Audiobooks – Part 2: Many favorites

As promised in my last installment in which I introduced my hobby of Audiobooks, I shall now go through a long list of my favorites recommendations. This post may be a bit all over the place but I perhaps you’ll find something you may like and it was worth it~

(Here is my full Goodreads list for those interested, and links to specific bookshelves shall be shared intermittently below)

 

First off, this doesn’t even technically count as audiobook but sometimes there’s nothing like a BBC radio drama–well, not always BBC but usually the BBC. Instead of one actor reading an entire book, the lost art of the radio drama employs multiple actors and gets rid of those pesky “he said” and “she said”s to efficiently tell the tale in a manner best suited to this particular medium. They are often much quicker listens than the unabridged texts and more entertaining.

Several classics come to mind, but above all The Hitchhiker’s Guide to the Galaxy stands out as the greatest. Trippy sci-fi and trippy comedy, nobody does it better than Douglas Adams! Interestingly, before any other iteration it was meant to be a radio show originally and that was always Adams’ preference. The saga started way back in 1978, and do check out the 2004 and 2005 series too.

Other noteworthy radio dramas include The Hobbit by Tolkien, Neverwhere and Good Omens by Gaiman, Foundation by Asimov, and Neuromancer by Gibson.

If you ask very nicely I may even send you the files but you didn’t hear that from me; support your local BBC and buy legit whenever possible 😉

 

Next I feel I must continue on the subject of Neal StephensonSnow Crash as said is my the best ever, but pretty much any Stephenson tome will give hours upon hours of thought-provoking big ideas and exciting writing.

The pseudo-sequel postcyberpunk The Diamond Age is quite well done, but my second favorites are tied with the epic hacker thriller Cryptonomicon and philosophical extreme geek discourse that is Anathem. I am due to even listen to those a third or fourth time eventually. Reamde is another fun tech thriller, and by the way next on my list whenever I find the time is Seveneves.

 

On the subject of quality science fiction, I’d be remiss if I did not mention the late great Philip K. Dick. A powerful and timeless author who prediction the confusion of reality-questing modernity more than anyone else, P.K. Dick’s novels are not too long and pack quite a punch hence well suited to the audio format.

Do Androids Dream of Electric Sheep? is an obvious recommendation (and Blade Runner is indeed currently back in the public consciousness!), but my ultimate top pick is the theological tale of madness VALIS. That one needs to be reabsorbed every few years for maximum pondering. Other listens include the also-currently-back-in-the-public-consciousness tragic nazism of The Man in the High Castle, and the random enjoyable mindfuckness of Counter-Clock World.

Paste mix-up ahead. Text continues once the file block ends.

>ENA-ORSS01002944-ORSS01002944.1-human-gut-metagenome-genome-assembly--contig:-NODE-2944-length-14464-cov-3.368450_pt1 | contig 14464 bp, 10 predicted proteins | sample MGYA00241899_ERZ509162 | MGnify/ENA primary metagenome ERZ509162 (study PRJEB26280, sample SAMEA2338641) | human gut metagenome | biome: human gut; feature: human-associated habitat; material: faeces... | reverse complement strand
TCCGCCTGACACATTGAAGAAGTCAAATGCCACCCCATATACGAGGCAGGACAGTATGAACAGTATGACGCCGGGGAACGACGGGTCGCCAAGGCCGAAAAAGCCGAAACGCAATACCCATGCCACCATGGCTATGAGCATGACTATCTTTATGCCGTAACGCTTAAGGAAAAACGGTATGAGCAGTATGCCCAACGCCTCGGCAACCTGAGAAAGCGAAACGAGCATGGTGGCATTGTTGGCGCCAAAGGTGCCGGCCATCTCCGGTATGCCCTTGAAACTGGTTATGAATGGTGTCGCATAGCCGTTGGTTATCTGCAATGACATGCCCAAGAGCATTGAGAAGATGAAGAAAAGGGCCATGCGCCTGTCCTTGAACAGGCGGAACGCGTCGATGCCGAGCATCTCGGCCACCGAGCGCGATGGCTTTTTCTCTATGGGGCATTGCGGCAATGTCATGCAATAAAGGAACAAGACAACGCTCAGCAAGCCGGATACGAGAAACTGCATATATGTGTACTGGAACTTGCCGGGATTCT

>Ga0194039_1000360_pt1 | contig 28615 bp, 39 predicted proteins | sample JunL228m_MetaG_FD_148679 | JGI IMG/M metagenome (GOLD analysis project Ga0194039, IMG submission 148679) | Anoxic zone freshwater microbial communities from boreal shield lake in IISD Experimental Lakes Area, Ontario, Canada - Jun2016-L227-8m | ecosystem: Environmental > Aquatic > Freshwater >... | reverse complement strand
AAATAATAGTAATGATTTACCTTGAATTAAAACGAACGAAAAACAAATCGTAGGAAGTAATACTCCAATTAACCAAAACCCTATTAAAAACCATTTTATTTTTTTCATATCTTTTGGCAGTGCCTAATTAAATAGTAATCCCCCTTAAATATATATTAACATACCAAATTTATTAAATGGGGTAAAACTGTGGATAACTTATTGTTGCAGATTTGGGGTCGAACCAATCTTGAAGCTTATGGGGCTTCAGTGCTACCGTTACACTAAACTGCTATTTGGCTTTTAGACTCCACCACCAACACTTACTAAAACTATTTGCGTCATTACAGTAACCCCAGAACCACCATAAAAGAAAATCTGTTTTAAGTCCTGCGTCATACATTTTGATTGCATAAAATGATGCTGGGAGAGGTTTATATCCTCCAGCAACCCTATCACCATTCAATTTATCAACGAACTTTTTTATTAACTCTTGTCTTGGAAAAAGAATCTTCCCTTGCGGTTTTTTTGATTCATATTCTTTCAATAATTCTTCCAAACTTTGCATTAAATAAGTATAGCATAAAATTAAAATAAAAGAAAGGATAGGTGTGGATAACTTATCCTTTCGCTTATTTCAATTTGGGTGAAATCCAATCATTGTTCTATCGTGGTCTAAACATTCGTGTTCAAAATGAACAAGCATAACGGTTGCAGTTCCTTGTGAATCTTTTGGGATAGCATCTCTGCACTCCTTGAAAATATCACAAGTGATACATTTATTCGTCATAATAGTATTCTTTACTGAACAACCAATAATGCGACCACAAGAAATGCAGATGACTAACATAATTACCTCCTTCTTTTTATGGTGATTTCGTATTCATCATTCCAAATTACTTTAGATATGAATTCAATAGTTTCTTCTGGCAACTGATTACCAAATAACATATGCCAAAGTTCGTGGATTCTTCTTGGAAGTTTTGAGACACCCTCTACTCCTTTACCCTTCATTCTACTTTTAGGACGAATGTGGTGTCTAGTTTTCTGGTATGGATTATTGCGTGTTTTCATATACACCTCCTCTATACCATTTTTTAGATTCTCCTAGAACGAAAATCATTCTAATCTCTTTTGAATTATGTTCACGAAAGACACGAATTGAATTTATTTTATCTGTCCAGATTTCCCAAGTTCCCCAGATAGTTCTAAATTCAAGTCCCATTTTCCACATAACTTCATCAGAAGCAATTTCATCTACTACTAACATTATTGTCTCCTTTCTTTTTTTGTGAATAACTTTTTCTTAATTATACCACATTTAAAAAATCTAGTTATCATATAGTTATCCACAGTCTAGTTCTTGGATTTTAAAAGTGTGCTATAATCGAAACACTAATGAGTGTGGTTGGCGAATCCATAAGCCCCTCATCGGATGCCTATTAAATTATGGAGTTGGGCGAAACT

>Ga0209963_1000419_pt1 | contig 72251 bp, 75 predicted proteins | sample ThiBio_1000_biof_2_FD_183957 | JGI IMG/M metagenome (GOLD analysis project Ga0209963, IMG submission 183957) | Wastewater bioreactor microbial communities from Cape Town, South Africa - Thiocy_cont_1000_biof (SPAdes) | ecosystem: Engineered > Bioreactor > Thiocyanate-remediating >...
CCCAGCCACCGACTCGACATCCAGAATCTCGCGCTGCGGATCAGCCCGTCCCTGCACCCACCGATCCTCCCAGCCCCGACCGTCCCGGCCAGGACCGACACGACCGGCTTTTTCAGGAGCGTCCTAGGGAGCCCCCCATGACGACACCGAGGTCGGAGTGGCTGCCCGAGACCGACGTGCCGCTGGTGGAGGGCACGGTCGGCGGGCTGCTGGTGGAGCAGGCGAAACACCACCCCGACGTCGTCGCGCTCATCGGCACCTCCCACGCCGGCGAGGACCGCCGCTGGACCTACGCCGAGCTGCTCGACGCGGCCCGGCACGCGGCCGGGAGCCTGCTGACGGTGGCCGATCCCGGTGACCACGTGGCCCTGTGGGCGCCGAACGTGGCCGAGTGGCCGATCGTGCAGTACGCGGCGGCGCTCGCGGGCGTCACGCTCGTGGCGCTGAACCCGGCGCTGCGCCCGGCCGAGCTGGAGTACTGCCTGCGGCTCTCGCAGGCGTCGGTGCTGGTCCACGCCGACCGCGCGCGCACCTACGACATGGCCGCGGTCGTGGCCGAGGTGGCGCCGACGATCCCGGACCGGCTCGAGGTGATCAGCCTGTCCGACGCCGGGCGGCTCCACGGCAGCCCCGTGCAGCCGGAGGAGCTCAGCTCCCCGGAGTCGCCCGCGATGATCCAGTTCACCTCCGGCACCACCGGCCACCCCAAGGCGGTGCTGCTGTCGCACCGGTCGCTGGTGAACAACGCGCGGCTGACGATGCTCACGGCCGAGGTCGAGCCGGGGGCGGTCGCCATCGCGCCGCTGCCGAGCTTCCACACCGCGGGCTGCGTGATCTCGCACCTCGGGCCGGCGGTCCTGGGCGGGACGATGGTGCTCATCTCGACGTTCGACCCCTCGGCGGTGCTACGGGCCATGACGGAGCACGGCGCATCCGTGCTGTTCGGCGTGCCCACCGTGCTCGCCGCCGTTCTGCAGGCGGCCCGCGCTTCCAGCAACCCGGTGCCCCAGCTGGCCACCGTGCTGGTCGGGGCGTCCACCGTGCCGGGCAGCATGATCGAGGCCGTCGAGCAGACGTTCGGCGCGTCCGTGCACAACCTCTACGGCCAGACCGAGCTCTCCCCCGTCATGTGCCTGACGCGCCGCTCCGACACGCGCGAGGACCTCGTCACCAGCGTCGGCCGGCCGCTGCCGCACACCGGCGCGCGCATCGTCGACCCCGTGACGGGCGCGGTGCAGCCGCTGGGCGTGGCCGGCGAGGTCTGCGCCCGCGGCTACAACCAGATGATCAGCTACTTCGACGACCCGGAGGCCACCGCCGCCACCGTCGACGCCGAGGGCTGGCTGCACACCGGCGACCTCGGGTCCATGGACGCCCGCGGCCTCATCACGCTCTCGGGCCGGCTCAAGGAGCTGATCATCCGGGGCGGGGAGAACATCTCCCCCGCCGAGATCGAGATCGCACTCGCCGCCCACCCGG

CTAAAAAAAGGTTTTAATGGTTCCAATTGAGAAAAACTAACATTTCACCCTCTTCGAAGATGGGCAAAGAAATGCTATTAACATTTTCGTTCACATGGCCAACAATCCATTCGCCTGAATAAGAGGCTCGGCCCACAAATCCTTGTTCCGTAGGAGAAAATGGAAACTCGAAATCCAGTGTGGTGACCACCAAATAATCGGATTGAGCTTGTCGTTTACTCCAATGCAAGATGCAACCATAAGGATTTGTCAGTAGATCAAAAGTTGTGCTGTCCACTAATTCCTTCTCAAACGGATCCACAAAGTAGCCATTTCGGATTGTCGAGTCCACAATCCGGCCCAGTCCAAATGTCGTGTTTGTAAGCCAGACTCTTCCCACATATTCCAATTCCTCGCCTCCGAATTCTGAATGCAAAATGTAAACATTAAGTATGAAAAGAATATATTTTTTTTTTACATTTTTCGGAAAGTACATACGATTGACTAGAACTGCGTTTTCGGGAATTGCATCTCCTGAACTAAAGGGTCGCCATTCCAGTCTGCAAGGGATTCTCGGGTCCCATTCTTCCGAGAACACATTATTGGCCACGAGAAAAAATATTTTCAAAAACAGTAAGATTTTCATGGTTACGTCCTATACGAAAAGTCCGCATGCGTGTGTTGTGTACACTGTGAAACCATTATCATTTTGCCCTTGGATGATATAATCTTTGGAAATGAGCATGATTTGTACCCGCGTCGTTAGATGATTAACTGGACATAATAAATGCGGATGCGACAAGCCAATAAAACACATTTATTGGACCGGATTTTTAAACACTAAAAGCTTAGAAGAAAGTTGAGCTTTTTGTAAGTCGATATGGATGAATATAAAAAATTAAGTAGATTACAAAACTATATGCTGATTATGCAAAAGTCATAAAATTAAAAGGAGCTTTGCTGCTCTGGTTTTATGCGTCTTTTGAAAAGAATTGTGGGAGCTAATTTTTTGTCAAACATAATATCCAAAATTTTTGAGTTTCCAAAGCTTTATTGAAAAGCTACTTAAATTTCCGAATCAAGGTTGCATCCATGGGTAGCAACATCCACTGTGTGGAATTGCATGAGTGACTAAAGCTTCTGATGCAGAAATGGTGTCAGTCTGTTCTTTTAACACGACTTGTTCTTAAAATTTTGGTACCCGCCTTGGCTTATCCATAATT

What should I listen to next? I was thinking either Ubik or A Scanner Darkly. 

 

If I may feel more literary, there’s always acclaimed Japanese novelist Haruki Murakami. The dreamy magical realism style makes for gooood listening on those long melancholic nights of travel and introspection…

So far I have only listened to a few favorites The Wind-Up Bird Chronicle and Norwegian Wood, with the former being a slightly superior book in my opinion but the latter’s more grounded nom de plum stylings a better fit in the audio format. Kafka on the Shore made for an interesting production employing multiple actors but it just doesn’t seem to work as well. Honestly, as my reading tastes evolve, I find Murakami becoming more hit or miss. But the hits when hitting are still amazing.

 

Next up is my ‘not even reread’ section. What I mean is, because of my low-attention span I am a quirky yet stubborn reader so I have figured out my best method for audiobooks is to listen to one of my favorite novels that I have already read. It’s a great way to reread and absorb the content more deeply.

However, some audiobooks are so engaging even I can listen to an entire book for the first time and actually pay attention to most of it. These are the not-even rereads.

Often, that especially goes for books written by performers in which the performers say aloud their own works. Especially with comedy books. Yes Please by Amy Poehler was a great surprise in one of the best memoirs I had come across. A lot of charm and heart, with guest speakers. So far it’s the only audiobook I’ve gotten others to listen to! Bossypants by Tina Fey was also wonderful in a similar vein, and The Girl With the Lower Back Tattoo by Amy Schumer didn’t quite work as well but did showcase a perspective worth listening to. And now I have just noticed that pattern has emerged with regards to comedian demographics. I should mix it up. So how about next on my list is Born a Crime by Trevor Noah.

 

Just a few more of my very favorite favorites to round it out:

There are the nonfiction social justice books, such as Life Inc. and Throwing Rocks at the Google Bus by Douglas Rushkoff. I learned a hell of a lot about the system, man. The controversial Going Clear by Lawrence Wright displays a fascinating study of the Scientology Cult, an unbelievable true story of American insanity that left me on the edge of my toes.